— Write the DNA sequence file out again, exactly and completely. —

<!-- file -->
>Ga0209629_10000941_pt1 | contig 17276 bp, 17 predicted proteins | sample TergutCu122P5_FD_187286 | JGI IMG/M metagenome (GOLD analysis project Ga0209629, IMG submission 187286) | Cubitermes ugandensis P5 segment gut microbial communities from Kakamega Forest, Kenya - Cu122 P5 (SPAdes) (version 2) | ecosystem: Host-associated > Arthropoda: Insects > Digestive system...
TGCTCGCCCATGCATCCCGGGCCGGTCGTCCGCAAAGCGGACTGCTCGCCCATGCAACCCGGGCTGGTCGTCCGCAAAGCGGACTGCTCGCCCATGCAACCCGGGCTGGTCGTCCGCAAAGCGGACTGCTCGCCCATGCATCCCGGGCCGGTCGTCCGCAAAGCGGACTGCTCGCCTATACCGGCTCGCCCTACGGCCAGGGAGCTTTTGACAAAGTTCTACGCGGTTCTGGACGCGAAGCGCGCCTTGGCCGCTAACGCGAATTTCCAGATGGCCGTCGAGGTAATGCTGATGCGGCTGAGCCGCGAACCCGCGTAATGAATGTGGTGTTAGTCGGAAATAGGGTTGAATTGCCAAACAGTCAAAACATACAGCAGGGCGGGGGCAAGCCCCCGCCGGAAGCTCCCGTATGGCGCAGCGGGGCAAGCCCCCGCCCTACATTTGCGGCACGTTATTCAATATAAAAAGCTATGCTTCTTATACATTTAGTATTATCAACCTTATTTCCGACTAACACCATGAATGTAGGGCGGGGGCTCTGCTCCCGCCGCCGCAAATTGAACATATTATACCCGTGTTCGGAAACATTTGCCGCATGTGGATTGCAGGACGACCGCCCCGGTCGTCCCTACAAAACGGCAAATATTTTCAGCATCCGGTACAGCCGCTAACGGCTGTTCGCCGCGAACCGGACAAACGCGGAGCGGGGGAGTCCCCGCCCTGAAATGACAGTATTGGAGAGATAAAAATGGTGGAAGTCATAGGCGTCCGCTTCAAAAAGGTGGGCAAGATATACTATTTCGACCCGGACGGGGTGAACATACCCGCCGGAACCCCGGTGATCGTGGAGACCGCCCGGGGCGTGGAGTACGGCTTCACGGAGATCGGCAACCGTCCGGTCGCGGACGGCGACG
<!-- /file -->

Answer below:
>Ga0209629_10000941_pt1 | contig 17276 bp, 17 predicted proteins | sample TergutCu122P5_FD_187286 | JGI IMG/M metagenome (GOLD analysis project Ga0209629, IMG submission 187286) | Cubitermes ugandensis P5 segment gut microbial communities from Kakamega Forest, Kenya - Cu122 P5 (SPAdes) (version 2) | ecosystem: Host-associated > Arthropoda: Insects > Digestive system...
TGCTCGCCCATGCATCCCGGGCCGGTCGTCCGCAAAGCGGACTGCTCGCCCATGCAACCCGGGCTGGTCGTCCGCAAAGCGGACTGCTCGCCCATGCAACCCGGGCTGGTCGTCCGCAAAGCGGACTGCTCGCCCATGCATCCCGGGCCGGTCGTCCGCAAAGCGGACTGCTCGCCTATACCGGCTCGCCCTACGGCCAGGGAGCTTTTGACAAAGTTCTACGCGGTTCTGGACGCGAAGCGCGCCTTGGCCGCTAACGCGAATTTCCAGATGGCCGTCGAGGTAATGCTGATGCGGCTGAGCCGCGAACCCGCGTAATGAATGTGGTGTTAGTCGGAAATAGGGTTGAATTGCCAAACAGTCAAAACATACAGCAGGGCGGGGGCAAGCCCCCGCCGGAAGCTCCCGTATGGCGCAGCGGGGCAAGCCCCCGCCCTACATTTGCGGCACGTTATTCAATATAAAAAGCTATGCTTCTTATACATTTAGTATTATCAACCTTATTTCCGACTAACACCATGAATGTAGGGCGGGGGCTCTGCTCCCGCCGCCGCAAATTGAACATATTATACCCGTGTTCGGAAACATTTGCCGCATGTGGATTGCAGGACGACCGCCCCGGTCGTCCCTACAAAACGGCAAATATTTTCAGCATCCGGTACAGCCGCTAACGGCTGTTCGCCGCGAACCGGACAAACGCGGAGCGGGGGAGTCCCCGCCCTGAAATGACAGTATTGGAGAGATAAAAATGGTGGAAGTCATAGGCGTCCGCTTCAAAAAGGTGGGCAAGATATACTATTTCGACCCGGACGGGGTGAACATACCCGCCGGAACCCCGGTGATCGTGGAGACCGCCCGGGGCGTGGAGTACGGCTTCACGGAGATCGGCAACCGTCCGGTCGCGGACGGCGACG